Carve Out Time this Season for Friendsgiving
by Noelle Mandell
I do all that I can to get together with my friends across the Lone Star State (and at home in Houston) as often as possible, especially over the holidays. In recent years, Friendsgiving has become one of my favorite annual celebrations. For those who don’t know, Friendsgiving is simply a celebration in the likes of a Thanksgiving feast amongst friends. It is normally held a few days before or after the official holiday, and when properly done is potluck style. I have always looked fondly on Thanksgiving, and Friendsgiving is just an additional reason to have fun!
It’s a perfect example of voluntarily associating with individuals and choosing to lead the life you want to live. Instead of a holiday you have to participate in, in order to pay homage to family you’d rather just interact with long-distance, Friendsgiving is a gathering with people who you have chosen to be with, who carve out time in their busy holiday schedule to just express their gratitude for one another. Coming together over food with the opportunity to experience unique dishes from everyone’s cook books is just one bonus of this newfound holiday.
I actually really look forward to participating in my family’s traditional Thanksgiving. From going to the parade with my sisters in the morning, to helping my mom and grandma cook “award-winning” dessert recipes, to watching my dad fry turkeys and set the grass on fire, to the inevitable food coma after eating a heaping plate-full, there’s really nothing for me not to enjoy. But there’s a whole other side of the holiday in which we’re supposed to show appreciation that has young people squirming in their seat at the family dinner table. I’m not even talking about the real history of the holiday, I’m referencing the family rituals. Luckily, I don’t have to spend Thanksgiving with the kinds of distant relatives I’ve see in comedies and heard about from friends, although my family has had their moments!
Thanksgiving seems to have strayed away from its original intent for many among us in this regard, making it more laborious than relaxing. Individuals are faced with traveling hours to get home for a couple of days (we don’t even get the whole week off from school!) and are expected to interact with a plethora of intolerable extended family members. Some are confronted by judgmental cousins, others are chastised for being single, most just cringe as they overhear comments from relatives with antiquated understandings. All the while it’s understood that the proper way of dealing with this is smiling and acting respectfully toward them as they spew their hypocritical opinions. Until culture changes, the cycle will continue.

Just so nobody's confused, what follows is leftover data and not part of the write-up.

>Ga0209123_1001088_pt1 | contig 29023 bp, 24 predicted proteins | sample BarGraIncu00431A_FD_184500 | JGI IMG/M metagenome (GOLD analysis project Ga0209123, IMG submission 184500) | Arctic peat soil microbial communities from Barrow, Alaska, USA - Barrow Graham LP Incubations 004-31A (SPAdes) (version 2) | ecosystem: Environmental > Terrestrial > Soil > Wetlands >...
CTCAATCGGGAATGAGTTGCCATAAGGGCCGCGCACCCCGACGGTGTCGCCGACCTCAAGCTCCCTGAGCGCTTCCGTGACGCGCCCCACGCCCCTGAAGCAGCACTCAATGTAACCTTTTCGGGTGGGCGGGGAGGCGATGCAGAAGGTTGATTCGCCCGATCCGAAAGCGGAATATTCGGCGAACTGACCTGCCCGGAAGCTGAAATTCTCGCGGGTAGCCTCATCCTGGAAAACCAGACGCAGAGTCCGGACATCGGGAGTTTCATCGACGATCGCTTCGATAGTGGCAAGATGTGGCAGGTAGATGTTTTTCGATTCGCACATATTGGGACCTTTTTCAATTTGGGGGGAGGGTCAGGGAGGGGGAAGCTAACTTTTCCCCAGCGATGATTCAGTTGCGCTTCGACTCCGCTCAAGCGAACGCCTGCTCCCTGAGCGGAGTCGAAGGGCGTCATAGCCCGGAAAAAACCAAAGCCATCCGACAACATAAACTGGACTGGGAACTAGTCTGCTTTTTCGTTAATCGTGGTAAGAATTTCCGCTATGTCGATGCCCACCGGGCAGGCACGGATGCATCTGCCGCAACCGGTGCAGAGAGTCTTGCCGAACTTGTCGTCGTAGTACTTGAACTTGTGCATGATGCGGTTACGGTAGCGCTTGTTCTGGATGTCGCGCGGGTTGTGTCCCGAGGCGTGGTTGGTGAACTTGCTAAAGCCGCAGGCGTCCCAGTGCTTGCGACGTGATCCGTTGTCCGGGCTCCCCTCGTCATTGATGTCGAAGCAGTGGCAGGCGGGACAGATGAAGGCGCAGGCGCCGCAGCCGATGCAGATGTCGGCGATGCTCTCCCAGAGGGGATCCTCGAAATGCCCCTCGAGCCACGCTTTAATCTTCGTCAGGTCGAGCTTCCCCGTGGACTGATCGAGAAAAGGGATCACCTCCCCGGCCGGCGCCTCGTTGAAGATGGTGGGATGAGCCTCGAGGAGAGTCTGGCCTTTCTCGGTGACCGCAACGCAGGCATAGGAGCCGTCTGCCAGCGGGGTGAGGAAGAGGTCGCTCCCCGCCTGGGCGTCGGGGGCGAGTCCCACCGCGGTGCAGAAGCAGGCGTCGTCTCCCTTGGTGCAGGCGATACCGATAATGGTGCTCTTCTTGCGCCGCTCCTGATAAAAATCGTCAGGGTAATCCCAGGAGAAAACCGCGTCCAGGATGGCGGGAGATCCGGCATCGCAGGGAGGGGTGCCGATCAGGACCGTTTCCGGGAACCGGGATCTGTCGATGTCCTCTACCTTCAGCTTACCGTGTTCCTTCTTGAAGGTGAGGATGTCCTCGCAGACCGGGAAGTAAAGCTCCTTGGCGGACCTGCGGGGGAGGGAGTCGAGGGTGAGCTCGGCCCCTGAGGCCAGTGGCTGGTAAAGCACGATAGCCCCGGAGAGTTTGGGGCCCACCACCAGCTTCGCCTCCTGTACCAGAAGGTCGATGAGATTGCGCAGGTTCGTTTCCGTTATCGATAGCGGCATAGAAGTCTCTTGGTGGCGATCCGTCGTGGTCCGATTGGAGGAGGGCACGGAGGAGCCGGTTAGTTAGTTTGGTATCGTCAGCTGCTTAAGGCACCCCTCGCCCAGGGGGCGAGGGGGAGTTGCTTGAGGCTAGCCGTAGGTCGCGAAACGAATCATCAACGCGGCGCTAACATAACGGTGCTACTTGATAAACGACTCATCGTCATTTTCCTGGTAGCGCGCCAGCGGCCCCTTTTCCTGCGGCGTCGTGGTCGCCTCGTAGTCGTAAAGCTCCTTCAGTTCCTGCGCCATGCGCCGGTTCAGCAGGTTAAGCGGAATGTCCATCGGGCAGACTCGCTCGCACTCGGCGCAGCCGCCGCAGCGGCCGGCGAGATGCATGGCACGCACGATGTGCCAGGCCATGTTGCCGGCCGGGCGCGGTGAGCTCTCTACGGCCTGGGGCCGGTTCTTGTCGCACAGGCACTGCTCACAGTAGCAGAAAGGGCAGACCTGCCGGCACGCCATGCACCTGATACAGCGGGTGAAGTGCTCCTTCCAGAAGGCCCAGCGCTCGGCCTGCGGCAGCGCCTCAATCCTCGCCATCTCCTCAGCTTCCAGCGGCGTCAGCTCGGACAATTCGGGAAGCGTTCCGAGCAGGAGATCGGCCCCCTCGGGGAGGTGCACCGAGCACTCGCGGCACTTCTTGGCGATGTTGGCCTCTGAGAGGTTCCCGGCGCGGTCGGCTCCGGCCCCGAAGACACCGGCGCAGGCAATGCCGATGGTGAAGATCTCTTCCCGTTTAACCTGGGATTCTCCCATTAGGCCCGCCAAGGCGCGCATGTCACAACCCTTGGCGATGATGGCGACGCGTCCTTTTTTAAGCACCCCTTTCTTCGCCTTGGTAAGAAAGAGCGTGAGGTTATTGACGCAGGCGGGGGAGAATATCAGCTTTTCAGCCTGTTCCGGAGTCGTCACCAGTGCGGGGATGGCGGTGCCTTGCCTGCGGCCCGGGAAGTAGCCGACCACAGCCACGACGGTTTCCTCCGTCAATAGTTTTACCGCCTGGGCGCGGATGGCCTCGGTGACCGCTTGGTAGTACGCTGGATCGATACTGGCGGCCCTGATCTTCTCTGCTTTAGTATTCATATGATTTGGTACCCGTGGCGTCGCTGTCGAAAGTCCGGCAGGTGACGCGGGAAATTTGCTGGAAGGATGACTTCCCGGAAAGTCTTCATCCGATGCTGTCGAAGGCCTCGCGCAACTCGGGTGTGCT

The common understanding with people is, “Don’t talk about politics or religion,” and I laugh because I think those are the most interesting and important topics to discuss, especially with people you admire. For instance, if talking about politics is supposed to be taboo then how are we supposed to converse with one another to come to reasonable conclusions on subjects we ourselves are questioning? I don’t know about y’all, but many of my understandings of the world have been molded and refined by those I surround myself with, and I don’t intend on censoring myself to abide by some pseudo-etiquette rule. These topics (religion and politics) shouldn’t be contentious; rather, conversation around them should be encouraged.
Friendsgiving creates spaces that cultivate dialogue toward further understanding the world and our friends around us. At the Friendsgiving we held this past weekend for the TMI team, we played a game, introduced by our newest Texan transplant, in which we were supposed to propose typical and outlandish moral dilemmas and hypotheticals, and to argue out the proper response. To me, besides just sheerly appreciating the friends in my life, this is what get-togethers like Friendsgiving are all about.
I guess if I had to entertain a family member who I was supposed to love and they were supposed to love me, but they were criticizing my sexuality, defending police brutality, advocating for war, or anything nearly along those lines, I might shy away from talking about these topics too so that grandpa doesn’t have a heart attack right then and there while I simultaneously try to refrain from head-desking right into my plate! But Friendsgiving has created a venue for people to come together and not have to worry about being themselves, not have to worry about being outed, not have to worry about biting their tongue when their bigoted aunt says a racist comment and you don’t have an Adele “Hello” button like the one SNL showcased in their latest skit on quarrelsome Thanksgiving dinner situations.
So while many appreciate Friendsgiving on a level that I’m nearly incapable of empathizing with, I still adore the holiday myself and love hosting the event to give a home to the many running from their scenarios or simply looking to get an extra fill of Thanksgiving cuisine. Friendsgiving is the type of holiday millennials should embrace, as it presents a healthy alternative for unhealthy holiday scenarios. Or if you’re like me, it just serves as a festive gathering and another reason to party with friends.
We at TMI wish you a happy Friendsgiving and hope to see you at ours next year!